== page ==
B-26 Bomber Crash of 1944

On the afternoon of January 20, 1944, a B-26 bomber with a total of eight crew members and passengers crashed in rural Ouachita County. There were no survivors.

The Martin B-26 Marauder served as a twin-engine medium bomber in the U.S. Army Air Forces and other allied militaries during World War II. The aircraft first flew in late 1940 and entered military service the next year.

On January 20, 1944, a B-26C aircraft departed from Hunter Field outside of Savannah, Georgia. The aircraft was part of the 598th Bombardment Squadron, a unit of the 397th Bombardment Group. Carrying six crew members and two passengers, the plane was on a training mission to Sheppard Field outside of Wichita Falls, Texas, with multiple stops along the way. The mission of the plane was to fly from Hunter Field to Lawson Field and onto Sheppard Field before returning to Robins Field near Warner Robins, Georgia. Taking off from Lawson Field near Columbus, Georgia, the plane flew west. The crew consisted of First Lieutenant George Davis (pilot), First Lieutenant Robert Trimpe (co-pilot), Second Lieutenant Kermit Bury (navigator), Second Lieutenant Robert Miller (pilot), Master Sergeant James Alexander (flight chief), Sergeant Milton Rauch (radio operator and gunner), Master Sergeant Cecil Stewart (flight engineer), and Corporal James Cole.

Witnesses on the ground reported that, as the plane passed over the paper mill outside of Camden (Ouachita County), it lost and gained altitude several times as one of the engines developed problems. As the power output fell, the aircraft lost altitude. Moving in a southwesterly direction, the plane entered a dive of forty-five or more degrees. Unable to recover, the aircraft plunged into the ground near Frenchport (Ouachita County), about three miles east of Elliott (Ouachita County), exploding on impact. The engines of the aircraft were buried about eight feet in the ground. A fire consumed much of the plane, and all eight of the men inside were killed. A watch recovered from the plane marked the time of the accident as 1:37 p.m.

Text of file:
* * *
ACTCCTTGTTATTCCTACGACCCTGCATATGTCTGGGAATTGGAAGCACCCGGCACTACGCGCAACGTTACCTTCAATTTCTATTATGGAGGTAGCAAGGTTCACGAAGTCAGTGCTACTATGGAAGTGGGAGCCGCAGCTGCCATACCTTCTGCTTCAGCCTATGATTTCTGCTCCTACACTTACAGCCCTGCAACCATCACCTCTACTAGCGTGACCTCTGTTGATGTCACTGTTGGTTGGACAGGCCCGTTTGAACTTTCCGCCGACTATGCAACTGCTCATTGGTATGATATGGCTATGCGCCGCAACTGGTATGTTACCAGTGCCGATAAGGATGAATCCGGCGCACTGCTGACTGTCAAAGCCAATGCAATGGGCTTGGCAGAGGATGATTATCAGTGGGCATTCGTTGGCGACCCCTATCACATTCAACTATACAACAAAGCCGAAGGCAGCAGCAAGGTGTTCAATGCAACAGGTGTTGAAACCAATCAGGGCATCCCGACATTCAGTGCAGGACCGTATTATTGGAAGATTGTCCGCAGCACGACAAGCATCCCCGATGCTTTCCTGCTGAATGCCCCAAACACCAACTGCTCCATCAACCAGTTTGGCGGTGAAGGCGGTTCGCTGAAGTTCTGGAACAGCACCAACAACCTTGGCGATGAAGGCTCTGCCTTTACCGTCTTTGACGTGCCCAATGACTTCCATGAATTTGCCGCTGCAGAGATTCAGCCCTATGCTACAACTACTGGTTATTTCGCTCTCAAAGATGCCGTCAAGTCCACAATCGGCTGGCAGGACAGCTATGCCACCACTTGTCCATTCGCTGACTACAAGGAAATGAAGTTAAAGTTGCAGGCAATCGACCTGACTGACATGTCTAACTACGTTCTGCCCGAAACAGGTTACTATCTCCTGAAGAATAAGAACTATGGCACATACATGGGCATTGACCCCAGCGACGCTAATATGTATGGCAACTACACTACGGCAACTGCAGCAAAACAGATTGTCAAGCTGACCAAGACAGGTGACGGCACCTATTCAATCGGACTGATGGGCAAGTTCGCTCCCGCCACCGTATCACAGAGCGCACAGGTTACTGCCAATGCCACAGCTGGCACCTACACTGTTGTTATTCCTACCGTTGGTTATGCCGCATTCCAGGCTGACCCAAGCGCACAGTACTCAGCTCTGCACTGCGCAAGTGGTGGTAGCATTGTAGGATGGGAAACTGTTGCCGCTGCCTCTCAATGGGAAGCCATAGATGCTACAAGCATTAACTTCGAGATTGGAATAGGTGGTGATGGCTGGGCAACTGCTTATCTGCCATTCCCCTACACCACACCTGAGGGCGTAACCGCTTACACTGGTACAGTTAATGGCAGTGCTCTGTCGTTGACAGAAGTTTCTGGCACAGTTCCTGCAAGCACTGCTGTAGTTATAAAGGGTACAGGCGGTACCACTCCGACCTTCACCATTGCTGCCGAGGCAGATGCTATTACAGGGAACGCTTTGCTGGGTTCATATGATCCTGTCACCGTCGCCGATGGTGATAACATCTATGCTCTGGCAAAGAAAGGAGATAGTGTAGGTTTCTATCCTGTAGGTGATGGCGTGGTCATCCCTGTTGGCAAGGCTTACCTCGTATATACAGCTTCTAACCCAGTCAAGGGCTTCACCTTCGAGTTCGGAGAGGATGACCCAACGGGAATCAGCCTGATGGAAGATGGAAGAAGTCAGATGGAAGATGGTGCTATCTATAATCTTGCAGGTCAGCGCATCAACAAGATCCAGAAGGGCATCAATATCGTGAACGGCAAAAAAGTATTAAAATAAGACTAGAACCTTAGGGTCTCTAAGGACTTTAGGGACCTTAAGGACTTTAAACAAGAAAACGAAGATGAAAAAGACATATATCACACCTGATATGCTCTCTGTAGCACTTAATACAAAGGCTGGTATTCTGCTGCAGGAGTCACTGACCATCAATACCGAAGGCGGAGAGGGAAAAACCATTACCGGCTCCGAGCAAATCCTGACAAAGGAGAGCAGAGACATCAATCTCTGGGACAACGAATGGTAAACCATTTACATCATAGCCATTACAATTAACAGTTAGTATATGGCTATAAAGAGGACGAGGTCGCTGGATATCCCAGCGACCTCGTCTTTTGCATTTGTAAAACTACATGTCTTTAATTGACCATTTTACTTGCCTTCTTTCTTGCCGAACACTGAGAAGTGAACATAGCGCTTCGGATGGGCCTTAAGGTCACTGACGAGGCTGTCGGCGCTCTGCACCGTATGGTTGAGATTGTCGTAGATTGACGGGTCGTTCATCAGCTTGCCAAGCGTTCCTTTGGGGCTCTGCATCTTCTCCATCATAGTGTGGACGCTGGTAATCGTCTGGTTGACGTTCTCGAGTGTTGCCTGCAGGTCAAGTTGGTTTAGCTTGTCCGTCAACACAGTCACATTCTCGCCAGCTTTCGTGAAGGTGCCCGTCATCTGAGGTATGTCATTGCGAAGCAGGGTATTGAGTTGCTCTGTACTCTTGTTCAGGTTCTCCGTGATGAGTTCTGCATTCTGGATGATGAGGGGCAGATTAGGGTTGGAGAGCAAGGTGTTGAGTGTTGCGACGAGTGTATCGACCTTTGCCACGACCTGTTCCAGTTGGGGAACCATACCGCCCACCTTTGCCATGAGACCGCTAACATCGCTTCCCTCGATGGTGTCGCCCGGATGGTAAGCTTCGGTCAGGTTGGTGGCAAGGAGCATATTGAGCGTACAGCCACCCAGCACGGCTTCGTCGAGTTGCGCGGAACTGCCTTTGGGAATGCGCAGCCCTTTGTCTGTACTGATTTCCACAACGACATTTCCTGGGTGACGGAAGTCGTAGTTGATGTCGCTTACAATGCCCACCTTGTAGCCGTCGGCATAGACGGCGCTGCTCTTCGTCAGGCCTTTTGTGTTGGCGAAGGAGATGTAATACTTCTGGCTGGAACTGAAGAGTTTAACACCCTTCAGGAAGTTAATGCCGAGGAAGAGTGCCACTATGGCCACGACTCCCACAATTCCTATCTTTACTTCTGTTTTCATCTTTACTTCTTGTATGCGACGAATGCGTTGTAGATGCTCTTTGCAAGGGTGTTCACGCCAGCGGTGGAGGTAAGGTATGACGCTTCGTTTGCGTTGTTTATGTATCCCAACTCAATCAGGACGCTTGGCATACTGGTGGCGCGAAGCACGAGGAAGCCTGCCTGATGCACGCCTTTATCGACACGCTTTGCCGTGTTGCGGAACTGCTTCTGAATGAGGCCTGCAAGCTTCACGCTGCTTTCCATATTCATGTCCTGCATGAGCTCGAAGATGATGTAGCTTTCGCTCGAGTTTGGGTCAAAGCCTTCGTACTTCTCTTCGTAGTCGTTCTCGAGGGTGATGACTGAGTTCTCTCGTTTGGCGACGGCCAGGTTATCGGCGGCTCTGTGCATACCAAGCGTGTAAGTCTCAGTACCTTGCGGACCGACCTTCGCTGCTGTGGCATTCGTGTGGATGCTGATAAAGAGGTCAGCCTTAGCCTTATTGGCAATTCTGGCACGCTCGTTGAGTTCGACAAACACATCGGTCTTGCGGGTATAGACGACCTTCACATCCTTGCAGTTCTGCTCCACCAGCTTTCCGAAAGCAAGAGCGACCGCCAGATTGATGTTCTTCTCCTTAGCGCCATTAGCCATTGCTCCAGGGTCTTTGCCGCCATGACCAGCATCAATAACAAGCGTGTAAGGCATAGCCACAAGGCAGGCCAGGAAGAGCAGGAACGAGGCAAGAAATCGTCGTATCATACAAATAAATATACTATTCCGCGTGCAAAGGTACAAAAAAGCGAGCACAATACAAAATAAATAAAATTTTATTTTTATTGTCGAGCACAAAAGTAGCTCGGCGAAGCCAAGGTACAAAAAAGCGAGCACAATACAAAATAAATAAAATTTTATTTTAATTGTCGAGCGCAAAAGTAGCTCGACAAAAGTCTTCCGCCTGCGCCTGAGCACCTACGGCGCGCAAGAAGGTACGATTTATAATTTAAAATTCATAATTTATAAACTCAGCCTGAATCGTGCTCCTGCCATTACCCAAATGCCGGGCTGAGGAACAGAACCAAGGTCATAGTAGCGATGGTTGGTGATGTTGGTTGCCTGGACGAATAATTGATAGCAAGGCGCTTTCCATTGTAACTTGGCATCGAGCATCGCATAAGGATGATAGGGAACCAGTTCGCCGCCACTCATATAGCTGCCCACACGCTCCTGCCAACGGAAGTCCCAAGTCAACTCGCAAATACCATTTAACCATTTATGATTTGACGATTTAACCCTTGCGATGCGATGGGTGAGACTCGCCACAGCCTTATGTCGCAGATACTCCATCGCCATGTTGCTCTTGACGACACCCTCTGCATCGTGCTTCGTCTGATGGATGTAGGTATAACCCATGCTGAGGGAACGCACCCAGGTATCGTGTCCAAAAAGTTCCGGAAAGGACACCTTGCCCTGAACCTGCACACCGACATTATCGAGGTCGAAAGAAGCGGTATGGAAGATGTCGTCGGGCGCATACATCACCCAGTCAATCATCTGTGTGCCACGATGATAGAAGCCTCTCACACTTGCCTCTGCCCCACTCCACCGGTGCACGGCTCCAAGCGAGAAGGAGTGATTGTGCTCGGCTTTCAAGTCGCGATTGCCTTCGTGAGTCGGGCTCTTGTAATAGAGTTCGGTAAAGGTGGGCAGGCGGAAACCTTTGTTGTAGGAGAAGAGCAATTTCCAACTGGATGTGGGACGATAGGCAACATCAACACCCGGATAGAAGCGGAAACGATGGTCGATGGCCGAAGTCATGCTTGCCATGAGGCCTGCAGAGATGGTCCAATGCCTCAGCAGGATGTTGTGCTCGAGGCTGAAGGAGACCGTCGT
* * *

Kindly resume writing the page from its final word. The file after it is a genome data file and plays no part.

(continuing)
A group of woodcutters witnessed the accident and reportedly tried to reach the occupants of the aircraft but were unable to do so due to the intense fire. Late that evening, the first bodies were recovered from the plane. All were burned and disfigured from the crash. Early reports listed seven men in the aircraft, but the remains of an eighth were soon found. Two men had been thrown clear of the plane in the crash. Identification of the bodies proved to be problematic, as only two dog tags were found in the wreckage.

A team of army investigators arrived at the site late in the day and quickly cordoned it off from curious locals. Citizens of nearby towns including Camden traveled to the scene that evening to view the aftermath of the crash.

The investigation team could not find the cause of the accident, although it could tell that the plane did not run out of fuel. Reconstruction of the accident was deemed impossible. The major commanding the team theorized that the pilot was attempting to land in a clearing at the time of the crash.

A memorial for the eight men was dedicated on July 12, 2003. Located near Arkansas Highway 7 south of Camden, the marker includes the names of the men and some information about the flight.

For additional information:
Barnes, Sandra. “Plane Crash at Frenchport.” Ouachita County Historical Quarterly 23 (Spring 1992): 35–36.

Dodson, Bob. “Remembering the Crash of an Army B-26 Bomber.” Ouachita County Historical Quarterly 35 (Fall 2003): 7–9.

“Heavy U.S. Bomber Crashed near Camden Killing Seven.” Camden News, January 21, 1944, p. 1.

David Sesser
Henderson State University


No comments on this entry yet.